Through hiking the beacons way

A long weekend on the Beacons Way

Words & photography by Adam Ferris, intro by christian (OP CO-FOUNDER)

Both of us here at Outdoor Provisions are young Dads, so can appreciated how your free time becomes a premium when you have tiny humans to nurture. So when we saw a friend of OP (and top Dad) Adam Ferris post some cracking photos of a last-minute trip to through-hike a portion of the Beacons Way we knew it would make for an inspiring Rambling.

It's put the Brecon Beacons firmly on the must visit list.

Day One - Llandeuasent to Carreg Cadno

The planned last minute weather check wasn’t possible. No service. We were deep in the National Park already. The good forecast of an earlier check gave me the confidence to leave my rain jacket and bivvy where we were. We hastily donned our face masks and jumped in the taxi for the hour long journey to the start of our hike.

As I peered through the plastic sheet separating us from the driver to check the speed of the taxi, 90mph, I realised just how far away we were travelling and wondered if we’d been too optimistic with our plans. We soon pulled up to our start point and our first Beacons Way waymarker at Llandeuasent in the North East of the Brecon Beacons, where we would start our hike back to the van we had just left in Llangynidr.

It was late September 2020, covid social restrictions were briefly relaxed, Wales was open to visitors and virus cases were low. The three of us, each a dad of two, get together a few times a year for a multi-day hike with wild camping. We had 3 days available for this trip so we were keen to get into dramatic scenery and having long wanted to walk the length of the Beacons Way we settled for an A to B hike covering its most dramatic section.

We were to walk the middle 39 miles of the 99 mile waymarked path covering its highest peaks and most remote spaces. Designated long after the establishment of the National Park in 1957, the Beacons Way is a relatively new trail having been developed in 2005. Choosing the middle section meant we’d cross mountain ridges, pass natural lakes, cross a UNESCO Global Geopark, spot rare wildlife, see waterfalls, and more, all in near-perfect weather.

'Looking back toward the ridge we’d walked earlier that day we enjoyed rehydrated chilli con carne as darkness enveloped the mountains'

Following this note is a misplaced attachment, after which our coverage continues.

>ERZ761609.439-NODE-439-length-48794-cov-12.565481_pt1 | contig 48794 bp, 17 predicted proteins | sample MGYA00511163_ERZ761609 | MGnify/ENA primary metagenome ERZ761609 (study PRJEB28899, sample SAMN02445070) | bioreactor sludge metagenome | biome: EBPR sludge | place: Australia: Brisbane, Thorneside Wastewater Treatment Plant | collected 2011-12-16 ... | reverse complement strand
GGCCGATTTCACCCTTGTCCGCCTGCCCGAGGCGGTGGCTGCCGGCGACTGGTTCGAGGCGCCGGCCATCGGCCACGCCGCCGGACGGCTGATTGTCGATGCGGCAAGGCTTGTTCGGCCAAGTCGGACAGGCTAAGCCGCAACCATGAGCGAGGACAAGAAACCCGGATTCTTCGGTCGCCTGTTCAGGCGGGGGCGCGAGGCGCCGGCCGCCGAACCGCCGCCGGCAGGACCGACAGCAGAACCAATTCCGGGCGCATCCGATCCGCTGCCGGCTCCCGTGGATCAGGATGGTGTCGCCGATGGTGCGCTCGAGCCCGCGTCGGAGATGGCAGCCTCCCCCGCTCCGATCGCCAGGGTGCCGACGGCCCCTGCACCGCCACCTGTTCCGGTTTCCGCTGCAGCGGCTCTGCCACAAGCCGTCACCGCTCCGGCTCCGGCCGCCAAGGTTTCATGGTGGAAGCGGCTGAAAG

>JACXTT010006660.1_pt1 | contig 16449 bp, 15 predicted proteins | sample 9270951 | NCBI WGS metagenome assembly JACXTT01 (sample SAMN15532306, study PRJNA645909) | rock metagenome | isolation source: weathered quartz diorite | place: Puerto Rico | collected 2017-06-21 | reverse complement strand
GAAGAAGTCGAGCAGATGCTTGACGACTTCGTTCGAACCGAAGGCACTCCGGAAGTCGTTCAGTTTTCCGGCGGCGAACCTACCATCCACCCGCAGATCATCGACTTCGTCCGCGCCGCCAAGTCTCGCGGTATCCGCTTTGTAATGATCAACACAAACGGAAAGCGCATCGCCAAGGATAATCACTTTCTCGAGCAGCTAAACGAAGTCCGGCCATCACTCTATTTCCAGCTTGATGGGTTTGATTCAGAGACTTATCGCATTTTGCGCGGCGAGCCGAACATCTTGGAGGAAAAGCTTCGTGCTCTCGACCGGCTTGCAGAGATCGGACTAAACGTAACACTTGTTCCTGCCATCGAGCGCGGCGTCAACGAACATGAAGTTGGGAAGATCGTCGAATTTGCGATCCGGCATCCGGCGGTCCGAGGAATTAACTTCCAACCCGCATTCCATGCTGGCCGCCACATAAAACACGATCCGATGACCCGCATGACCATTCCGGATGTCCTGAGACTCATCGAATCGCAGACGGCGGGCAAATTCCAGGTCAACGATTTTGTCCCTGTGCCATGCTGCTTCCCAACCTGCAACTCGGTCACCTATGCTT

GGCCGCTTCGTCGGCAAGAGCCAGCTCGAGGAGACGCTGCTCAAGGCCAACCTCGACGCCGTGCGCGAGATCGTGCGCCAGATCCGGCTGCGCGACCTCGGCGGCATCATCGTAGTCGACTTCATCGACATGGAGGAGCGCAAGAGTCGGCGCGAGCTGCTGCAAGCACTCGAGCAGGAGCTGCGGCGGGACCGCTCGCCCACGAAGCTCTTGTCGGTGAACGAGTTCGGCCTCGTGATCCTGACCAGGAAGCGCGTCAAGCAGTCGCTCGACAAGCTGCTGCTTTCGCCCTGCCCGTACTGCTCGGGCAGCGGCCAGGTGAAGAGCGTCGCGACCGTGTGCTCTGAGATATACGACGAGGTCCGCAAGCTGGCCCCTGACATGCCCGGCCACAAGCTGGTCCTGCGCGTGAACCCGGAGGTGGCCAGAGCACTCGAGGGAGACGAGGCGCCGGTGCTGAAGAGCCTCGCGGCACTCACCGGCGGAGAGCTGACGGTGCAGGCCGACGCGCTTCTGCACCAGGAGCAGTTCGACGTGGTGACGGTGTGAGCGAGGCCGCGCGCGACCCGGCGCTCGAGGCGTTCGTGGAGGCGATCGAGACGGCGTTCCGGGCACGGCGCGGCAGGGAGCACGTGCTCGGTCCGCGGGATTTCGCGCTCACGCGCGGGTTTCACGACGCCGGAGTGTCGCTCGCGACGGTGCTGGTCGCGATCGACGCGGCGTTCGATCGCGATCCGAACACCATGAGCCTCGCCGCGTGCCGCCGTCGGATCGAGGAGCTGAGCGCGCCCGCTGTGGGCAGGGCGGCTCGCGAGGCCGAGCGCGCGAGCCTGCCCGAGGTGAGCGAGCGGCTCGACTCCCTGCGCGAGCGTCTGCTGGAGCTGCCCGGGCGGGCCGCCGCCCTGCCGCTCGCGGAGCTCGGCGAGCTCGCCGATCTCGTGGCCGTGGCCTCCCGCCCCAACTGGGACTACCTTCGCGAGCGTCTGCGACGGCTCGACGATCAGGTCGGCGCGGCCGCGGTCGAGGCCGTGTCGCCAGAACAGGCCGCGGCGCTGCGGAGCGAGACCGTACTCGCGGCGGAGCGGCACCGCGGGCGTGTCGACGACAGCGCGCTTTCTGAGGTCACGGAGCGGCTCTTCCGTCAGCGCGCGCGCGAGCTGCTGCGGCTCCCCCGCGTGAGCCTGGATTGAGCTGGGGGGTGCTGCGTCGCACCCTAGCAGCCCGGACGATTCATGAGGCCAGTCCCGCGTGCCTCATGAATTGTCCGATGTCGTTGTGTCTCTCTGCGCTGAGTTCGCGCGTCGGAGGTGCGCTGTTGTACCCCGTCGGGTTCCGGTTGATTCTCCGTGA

The first 300m of our route followed the River Sawdde before heading up steeply to the 667m peak of Waun Lefrith overlooking Llyn y Fan Fach lake. As the strong winds threatened to topple us we walked around the top sneaking views over the edge whenever there was a gap in the gusts. On to the ridge of Bannau Sir Gaer, further from the road, other visitors began to thin out.

We had no plan as to where we were going to set up camp in the evening but knew from scoping OS maps in the pub a few weeks back that once we’d left the peak of Fan Hir there was no flat ground until the village of Glyntawe. We’d want to get a considerable distance past the village before setting up camp so we kept moving. As we turned south and the lake of Llyn y Fan Fawr came into view, the wind began to slow and we enjoyed the leisurely descent into the village.

A quick bowl of chips and a pint of local ale in the pub garden and we were back on our feet. After negotiating several kissing gates built with no thought toward those carrying 45 litre packs we began were heading upwards and it wasn’t long before we passed a former limestone quarry and entered the moorland of Ogof Ffynnon Du Nature Reserve.

We settled into a recess in the limestone a few hundred metres off the trail. Looking back toward the ridge we’d walked earlier that day we enjoyed rehydrated chilli con carne as darkness enveloped the mountains, twice being disturbed by Brad’s setup collapsing due to the wind we weren’t quite able to hide from...

Day Two - Carreg Cadno to Pen y Fan

The sun was shining down as we enjoyed the peaceful, beautiful and easy walk through the nature reserve. All above one of Europe’s biggest cave systems rare plants thrive in the cracks of the limestone, heather and lichens cover the acidic peat and the reserve’s industrial past can be seen by the way of brickwork remains and perfectly straight dismantled tramways dissecting the natural environment.

It wasn’t long before we could see the peaks of Pen y Fan and Corn Du in the distance and were reminded of the distance we needed to cover today. Shortly before running out of water we arrived at a small river where we brewed coffee, made porridge, filtered water and soaked our feet in the clear water. We needed to move before getting too comfortable, this was a big day - we were aiming to be atop Horseshoe ridge by nightfall.